Cider Vinegar

The health benefits of unpasteurised cider vinegar

We will also try to produce some apple cider vinegar “with the mother” which contains a whole host of vitamins, E, A, B1, B2, B6 and in particular vitamin C. The ‘mother’ is made up of enzymes with living nutrients and bacteria. This organic apple cider vinegar will hopefully be made from our fully fermented dry cider.

Especially the connection between cider vinegar with mother and the treatment of arthritis has been known for many years. Margaret Hills, a state registered nurse, pioneered the treatment of both rheumatoid arthritis and osteoarthritis with cider vinegar in the UK in the 1960s. Crippled by arthritis herself she cured her pain using cider vinegar and founded her clinic in Kenilworth.The explorer Sir Ranulph Fiennes famously cured arthritis in his hands and hip with a mixture of natural cider vinegar and honey.

To use or consume the cider vinegar for any health purposes, you should dilute it before applying it to your skin or drinking it.  (e.g. 2-3 tbsp of vinegar, diluted in water and honey, 2 times daily). It is very acidic and can damage the tooth enamel and the tissues of your throat, mouth or skin.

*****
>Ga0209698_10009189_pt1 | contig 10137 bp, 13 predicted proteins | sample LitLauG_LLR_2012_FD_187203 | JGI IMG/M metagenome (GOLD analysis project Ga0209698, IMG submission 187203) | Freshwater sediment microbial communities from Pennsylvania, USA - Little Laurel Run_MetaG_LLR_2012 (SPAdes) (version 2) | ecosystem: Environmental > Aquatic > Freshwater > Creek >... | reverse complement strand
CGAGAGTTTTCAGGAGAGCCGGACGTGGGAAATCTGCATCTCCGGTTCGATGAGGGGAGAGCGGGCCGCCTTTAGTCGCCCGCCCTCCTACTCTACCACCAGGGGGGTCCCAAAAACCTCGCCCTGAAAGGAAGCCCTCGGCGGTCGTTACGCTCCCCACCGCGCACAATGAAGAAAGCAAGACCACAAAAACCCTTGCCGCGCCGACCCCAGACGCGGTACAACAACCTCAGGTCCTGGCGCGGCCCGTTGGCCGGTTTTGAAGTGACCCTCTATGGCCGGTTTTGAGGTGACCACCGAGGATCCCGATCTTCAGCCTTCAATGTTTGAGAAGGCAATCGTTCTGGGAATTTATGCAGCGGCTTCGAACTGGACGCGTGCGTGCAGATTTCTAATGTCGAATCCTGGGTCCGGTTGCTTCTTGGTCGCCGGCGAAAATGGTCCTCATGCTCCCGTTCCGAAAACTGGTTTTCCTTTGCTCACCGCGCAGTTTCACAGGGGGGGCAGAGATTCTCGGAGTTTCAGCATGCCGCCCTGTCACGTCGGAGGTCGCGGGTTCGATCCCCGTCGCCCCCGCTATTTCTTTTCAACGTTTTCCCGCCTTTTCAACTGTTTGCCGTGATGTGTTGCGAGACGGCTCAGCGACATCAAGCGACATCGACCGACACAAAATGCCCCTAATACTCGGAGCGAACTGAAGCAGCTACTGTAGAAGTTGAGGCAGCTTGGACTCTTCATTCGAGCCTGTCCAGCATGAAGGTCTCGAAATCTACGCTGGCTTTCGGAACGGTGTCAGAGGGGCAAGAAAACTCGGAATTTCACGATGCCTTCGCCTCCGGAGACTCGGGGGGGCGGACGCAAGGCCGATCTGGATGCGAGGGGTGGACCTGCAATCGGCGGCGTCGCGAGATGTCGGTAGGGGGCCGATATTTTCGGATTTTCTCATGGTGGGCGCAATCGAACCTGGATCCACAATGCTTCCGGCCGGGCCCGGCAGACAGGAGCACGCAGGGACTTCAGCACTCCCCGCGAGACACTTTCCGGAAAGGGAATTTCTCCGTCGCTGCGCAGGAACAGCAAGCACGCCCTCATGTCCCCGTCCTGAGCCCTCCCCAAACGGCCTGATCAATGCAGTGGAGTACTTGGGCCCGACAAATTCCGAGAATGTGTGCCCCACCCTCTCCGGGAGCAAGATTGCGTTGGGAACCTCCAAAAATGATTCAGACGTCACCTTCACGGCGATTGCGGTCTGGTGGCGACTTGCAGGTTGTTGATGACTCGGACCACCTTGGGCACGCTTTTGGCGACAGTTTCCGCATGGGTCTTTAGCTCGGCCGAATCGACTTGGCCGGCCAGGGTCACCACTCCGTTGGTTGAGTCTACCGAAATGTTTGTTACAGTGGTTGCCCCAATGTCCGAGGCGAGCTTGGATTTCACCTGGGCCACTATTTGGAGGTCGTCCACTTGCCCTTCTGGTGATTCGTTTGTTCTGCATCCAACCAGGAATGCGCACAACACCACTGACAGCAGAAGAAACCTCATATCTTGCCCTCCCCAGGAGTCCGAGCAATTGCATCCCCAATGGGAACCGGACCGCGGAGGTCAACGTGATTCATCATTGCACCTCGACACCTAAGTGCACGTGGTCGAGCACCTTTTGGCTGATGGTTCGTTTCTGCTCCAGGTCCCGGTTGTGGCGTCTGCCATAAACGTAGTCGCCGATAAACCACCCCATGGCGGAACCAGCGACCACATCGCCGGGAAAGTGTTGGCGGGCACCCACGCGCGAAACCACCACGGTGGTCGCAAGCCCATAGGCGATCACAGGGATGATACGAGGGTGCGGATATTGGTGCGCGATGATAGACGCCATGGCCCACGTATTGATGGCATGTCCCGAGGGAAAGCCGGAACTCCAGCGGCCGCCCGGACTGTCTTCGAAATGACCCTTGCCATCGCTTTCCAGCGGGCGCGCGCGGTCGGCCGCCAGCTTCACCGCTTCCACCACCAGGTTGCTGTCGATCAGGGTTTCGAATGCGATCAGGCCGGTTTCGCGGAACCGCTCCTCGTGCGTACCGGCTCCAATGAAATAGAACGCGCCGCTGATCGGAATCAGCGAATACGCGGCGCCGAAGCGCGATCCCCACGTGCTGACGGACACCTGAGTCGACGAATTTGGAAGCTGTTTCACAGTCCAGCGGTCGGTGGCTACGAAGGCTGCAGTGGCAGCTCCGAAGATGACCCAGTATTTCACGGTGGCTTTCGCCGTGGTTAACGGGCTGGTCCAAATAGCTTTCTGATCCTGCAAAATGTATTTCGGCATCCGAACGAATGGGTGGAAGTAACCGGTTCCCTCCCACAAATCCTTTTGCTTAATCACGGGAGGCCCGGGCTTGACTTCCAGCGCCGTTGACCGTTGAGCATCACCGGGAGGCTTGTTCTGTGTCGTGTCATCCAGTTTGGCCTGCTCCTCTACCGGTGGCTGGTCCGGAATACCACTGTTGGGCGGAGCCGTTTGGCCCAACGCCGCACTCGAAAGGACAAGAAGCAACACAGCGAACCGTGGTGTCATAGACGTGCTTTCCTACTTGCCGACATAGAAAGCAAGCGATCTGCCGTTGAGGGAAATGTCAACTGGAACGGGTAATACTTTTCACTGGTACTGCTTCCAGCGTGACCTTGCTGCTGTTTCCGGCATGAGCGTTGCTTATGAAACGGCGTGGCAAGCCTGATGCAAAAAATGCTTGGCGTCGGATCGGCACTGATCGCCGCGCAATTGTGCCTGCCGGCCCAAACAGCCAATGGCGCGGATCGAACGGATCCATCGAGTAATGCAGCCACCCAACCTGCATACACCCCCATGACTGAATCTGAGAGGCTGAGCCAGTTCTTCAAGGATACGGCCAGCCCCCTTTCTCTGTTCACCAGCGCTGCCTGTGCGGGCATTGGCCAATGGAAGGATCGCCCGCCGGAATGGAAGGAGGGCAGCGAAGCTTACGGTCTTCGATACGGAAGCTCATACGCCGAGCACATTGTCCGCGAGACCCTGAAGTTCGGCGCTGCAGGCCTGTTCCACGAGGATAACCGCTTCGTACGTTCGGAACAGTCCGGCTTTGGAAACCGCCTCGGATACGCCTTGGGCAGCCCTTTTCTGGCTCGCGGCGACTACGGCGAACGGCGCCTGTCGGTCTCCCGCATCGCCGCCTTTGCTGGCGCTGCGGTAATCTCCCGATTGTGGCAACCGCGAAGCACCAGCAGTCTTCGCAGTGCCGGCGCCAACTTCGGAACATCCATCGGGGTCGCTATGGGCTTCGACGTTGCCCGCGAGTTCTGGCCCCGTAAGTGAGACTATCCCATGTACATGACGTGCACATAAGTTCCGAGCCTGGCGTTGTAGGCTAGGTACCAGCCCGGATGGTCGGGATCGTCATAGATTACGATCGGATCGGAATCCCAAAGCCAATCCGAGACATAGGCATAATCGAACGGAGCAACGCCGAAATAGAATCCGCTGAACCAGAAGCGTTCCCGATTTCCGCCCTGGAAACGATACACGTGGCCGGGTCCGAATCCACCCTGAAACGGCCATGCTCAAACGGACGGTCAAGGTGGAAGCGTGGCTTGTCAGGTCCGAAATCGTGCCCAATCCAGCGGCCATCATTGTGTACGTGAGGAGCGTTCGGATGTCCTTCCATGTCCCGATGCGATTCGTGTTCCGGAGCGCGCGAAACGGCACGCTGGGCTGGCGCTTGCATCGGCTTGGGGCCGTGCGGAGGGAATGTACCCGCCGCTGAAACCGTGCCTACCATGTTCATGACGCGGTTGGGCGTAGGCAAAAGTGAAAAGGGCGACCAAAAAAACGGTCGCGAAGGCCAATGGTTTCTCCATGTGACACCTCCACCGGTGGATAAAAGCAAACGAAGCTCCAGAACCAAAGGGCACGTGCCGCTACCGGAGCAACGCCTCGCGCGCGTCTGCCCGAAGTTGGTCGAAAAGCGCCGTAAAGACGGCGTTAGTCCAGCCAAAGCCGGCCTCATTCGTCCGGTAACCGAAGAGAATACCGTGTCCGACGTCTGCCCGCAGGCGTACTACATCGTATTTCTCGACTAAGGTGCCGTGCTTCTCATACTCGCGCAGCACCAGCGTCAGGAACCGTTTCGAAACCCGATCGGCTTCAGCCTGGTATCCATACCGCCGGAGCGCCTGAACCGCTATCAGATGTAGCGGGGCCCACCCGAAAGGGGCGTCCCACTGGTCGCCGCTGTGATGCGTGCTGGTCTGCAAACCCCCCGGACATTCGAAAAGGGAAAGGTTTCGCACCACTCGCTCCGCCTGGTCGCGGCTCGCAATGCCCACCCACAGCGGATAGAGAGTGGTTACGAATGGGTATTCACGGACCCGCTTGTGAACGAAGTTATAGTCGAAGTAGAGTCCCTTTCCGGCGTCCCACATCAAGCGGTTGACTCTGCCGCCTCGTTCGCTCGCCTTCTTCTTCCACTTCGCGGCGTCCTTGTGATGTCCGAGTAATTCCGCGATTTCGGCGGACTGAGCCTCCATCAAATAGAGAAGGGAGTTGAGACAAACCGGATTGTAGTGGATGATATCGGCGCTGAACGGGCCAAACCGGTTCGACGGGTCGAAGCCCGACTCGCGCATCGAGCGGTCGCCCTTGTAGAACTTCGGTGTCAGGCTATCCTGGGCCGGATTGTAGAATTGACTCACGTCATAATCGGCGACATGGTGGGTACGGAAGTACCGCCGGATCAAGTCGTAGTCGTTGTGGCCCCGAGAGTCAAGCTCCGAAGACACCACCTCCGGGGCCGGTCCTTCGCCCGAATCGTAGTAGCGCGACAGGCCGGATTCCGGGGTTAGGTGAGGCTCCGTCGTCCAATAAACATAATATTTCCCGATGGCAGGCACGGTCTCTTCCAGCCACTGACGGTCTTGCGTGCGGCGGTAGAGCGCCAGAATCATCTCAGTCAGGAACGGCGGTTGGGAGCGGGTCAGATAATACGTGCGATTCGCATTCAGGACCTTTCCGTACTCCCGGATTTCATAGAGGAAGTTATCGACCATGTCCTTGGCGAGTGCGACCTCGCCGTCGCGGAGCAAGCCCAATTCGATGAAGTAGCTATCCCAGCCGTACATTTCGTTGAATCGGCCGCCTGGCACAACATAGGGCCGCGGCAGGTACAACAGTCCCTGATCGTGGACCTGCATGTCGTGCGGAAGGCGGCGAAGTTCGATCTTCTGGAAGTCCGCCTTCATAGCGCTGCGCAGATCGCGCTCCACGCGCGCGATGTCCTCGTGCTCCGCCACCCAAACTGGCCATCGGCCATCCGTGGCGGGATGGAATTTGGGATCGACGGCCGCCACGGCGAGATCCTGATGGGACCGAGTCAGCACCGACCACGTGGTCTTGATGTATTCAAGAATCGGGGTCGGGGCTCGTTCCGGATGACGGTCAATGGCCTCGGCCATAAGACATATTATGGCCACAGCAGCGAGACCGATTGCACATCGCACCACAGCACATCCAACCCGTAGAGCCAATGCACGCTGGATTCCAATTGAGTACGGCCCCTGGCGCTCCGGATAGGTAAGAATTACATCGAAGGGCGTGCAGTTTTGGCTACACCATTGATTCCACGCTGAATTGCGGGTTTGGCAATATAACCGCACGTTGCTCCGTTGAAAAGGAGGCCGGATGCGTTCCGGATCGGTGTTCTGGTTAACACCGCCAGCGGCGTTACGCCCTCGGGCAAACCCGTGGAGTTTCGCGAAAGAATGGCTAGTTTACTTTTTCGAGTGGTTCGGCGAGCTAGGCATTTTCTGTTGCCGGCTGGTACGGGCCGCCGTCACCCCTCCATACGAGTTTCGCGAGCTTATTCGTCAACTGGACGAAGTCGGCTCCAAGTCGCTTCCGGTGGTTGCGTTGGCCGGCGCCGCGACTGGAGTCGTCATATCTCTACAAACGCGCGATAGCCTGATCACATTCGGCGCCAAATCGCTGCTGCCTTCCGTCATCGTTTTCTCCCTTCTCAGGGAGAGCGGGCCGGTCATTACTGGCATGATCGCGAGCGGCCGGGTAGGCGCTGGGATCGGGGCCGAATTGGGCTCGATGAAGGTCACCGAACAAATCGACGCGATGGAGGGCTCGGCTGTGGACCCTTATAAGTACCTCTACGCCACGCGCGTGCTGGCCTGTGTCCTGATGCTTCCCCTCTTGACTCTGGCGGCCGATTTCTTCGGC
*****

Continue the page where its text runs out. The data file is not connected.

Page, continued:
Information about making organic apple cider vinegar here: http://www.cider.org.uk/part6.htm
photo: Gabi Schoenemann_pixelio.de

Update January 2014

January 2014

As far as we can tell from the few demijohns we filled, the cider is continuing its long fermentation well (the large fermenting containers are not transparent). The honey-coloured cider seems to have settled well and is in the process of clearing. Sediment has begun to settle at the bottom of the glass jars.

Today we took a first tasting from the smallest of the demijohns (approximately 2 liters), the only container so far to have all but finished fermentation. It appears our cider  will be dry and reasonably strong with a light sparkle. All in all, quite encouraging!

We took this opportunity to experiment with what our cider book calls “the racking” and “second fermentation” with the bulk of this demijohn: We added 1 tsp of caster sugar to 1 liter of cider, and 2 tsp to another liter. These 2 specimens are now filled into bottles and labelled. The bottle tops are not completely screwed in as we expect a second, slower fermentation to take place within the next week which will increase the inner pressure of the bottle. We hope this won’t be our first consignment of apple vinegar!

In order to get a sweeter cider in the future, we will have to think about adding some form of non-fermenting sweetener before filling the cider either into bottles or 5l containers or be more selective about the apples we use.

More about our experiment with second fermentation after next week when we have tried the cider.

photo: schnorbsi_pixelio.de